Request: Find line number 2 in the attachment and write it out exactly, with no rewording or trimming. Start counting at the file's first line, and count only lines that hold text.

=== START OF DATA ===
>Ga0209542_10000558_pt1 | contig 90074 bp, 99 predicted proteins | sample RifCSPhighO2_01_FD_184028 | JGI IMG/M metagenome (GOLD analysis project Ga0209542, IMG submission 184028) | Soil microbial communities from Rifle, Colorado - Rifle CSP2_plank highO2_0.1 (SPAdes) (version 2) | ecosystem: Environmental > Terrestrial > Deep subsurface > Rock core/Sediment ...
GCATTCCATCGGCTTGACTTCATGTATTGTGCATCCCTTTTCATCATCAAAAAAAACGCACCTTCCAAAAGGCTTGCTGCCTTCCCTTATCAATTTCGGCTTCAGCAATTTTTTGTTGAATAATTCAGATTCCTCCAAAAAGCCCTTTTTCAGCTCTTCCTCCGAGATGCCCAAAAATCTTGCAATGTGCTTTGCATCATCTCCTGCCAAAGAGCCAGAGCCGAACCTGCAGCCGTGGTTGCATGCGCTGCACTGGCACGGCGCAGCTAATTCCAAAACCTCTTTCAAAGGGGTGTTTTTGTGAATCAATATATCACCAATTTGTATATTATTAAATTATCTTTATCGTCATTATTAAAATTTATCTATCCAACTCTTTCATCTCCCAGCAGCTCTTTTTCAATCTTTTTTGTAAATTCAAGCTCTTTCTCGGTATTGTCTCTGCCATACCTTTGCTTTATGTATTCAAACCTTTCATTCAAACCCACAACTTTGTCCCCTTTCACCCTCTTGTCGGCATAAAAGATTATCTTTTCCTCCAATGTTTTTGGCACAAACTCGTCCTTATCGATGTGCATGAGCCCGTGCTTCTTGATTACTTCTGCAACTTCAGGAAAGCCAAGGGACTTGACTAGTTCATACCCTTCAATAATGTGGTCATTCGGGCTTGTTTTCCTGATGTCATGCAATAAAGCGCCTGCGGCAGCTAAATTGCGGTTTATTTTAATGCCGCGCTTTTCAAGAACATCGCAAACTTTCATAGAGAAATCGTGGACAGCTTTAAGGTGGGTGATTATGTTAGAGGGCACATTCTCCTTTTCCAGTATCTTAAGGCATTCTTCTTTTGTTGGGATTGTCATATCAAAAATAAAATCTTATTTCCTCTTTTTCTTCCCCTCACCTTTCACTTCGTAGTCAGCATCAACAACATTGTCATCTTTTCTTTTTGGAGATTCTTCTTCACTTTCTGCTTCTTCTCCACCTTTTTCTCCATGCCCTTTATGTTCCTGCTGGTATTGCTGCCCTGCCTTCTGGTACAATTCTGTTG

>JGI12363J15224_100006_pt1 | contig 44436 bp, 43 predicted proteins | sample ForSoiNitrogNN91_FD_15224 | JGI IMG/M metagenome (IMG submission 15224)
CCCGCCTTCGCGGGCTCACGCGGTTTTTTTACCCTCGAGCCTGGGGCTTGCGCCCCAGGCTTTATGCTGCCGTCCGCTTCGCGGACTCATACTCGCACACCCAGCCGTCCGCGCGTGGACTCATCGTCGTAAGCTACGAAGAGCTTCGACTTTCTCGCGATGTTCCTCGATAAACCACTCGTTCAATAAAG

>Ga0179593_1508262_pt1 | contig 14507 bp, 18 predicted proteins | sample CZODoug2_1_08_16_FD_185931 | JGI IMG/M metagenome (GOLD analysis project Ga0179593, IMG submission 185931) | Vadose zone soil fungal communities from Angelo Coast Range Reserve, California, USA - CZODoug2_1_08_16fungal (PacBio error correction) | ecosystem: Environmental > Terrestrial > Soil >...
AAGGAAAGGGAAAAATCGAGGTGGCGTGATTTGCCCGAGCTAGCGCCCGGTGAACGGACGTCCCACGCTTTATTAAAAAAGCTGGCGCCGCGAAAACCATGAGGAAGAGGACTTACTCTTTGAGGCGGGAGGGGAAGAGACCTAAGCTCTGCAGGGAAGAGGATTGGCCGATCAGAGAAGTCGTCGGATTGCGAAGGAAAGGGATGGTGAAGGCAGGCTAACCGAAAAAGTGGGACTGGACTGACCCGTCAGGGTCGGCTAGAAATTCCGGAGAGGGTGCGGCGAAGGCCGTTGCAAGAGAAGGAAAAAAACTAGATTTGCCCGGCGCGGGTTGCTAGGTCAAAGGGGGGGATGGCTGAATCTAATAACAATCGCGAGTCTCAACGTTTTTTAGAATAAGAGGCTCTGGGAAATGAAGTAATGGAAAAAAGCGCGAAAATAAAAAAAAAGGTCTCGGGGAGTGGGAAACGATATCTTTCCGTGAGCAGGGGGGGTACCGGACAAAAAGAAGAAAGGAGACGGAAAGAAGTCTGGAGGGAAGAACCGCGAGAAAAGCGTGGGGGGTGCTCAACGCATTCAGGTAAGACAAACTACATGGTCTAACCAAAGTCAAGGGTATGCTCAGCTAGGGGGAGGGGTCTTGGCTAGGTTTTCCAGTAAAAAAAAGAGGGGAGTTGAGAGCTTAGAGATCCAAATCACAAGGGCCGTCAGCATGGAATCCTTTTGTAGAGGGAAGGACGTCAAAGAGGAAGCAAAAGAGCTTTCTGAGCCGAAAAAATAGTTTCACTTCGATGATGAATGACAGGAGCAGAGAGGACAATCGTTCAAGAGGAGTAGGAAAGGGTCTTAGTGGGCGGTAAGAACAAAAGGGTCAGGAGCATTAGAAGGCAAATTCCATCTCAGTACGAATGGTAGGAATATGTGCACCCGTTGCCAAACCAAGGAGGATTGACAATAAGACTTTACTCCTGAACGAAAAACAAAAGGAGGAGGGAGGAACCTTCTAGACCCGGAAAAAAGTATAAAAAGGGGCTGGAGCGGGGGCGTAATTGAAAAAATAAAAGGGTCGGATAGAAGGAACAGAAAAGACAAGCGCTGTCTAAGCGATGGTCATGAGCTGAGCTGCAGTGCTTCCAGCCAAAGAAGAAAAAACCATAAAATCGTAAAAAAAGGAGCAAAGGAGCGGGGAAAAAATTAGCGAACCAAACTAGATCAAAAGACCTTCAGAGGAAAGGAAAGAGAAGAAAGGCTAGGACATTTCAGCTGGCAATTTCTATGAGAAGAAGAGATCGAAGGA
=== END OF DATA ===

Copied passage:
GCATTCCATCGGCTTGACTTCATGTATTGTGCATCCCTTTTCATCATCAAAAAAAACGCACCTTCCAAAAGGCTTGCTGCCTTCCCTTATCAATTTCGGCTTCAGCAATTTTTTGTTGAATAATTCAGATTCCTCCAAAAAGCCCTTTTTCAGCTCTTCCTCCGAGATGCCCAAAAATCTTGCAATGTGCTTTGCATCATCTCCTGCCAAAGAGCCAGAGCCGAACCTGCAGCCGTGGTTGCATGCGCTGCACTGGCACGGCGCAGCTAATTCCAAAACCTCTTTCAAAGGGGTGTTTTTGTGAATCAATATATCACCAATTTGTATATTATTAAATTATCTTTATCGTCATTATTAAAATTTATCTATCCAACTCTTTCATCTCCCAGCAGCTCTTTTTCAATCTTTTTTGTAAATTCAAGCTCTTTCTCGGTATTGTCTCTGCCATACCTTTGCTTTATGTATTCAAACCTTTCATTCAAACCCACAACTTTGTCCCCTTTCACCCTCTTGTCGGCATAAAAGATTATCTTTTCCTCCAATGTTTTTGGCACAAACTCGTCCTTATCGATGTGCATGAGCCCGTGCTTCTTGATTACTTCTGCAACTTCAGGAAAGCCAAGGGACTTGACTAGTTCATACCCTTCAATAATGTGGTCATTCGGGCTTGTTTTCCTGATGTCATGCAATAAAGCGCCTGCGGCAGCTAAATTGCGGTTTATTTTAATGCCGCGCTTTTCAAGAACATCGCAAACTTTCATAGAGAAATCGTGGACAGCTTTAAGGTGGGTGATTATGTTAGAGGGCACATTCTCCTTTTCCAGTATCTTAAGGCATTCTTCTTTTGTTGGGATTGTCATATCAAAAATAAAATCTTATTTCCTCTTTTTCTTCCCCTCACCTTTCACTTCGTAGTCAGCATCAACAACATTGTCATCTTTTCTTTTTGGAGATTCTTCTTCACTTTCTGCTTCTTCTCCACCTTTTTCTCCATGCCCTTTATGTTCCTGCTGGTATTGCTGCCCTGCCTTCTGGTACAATTCTGTTG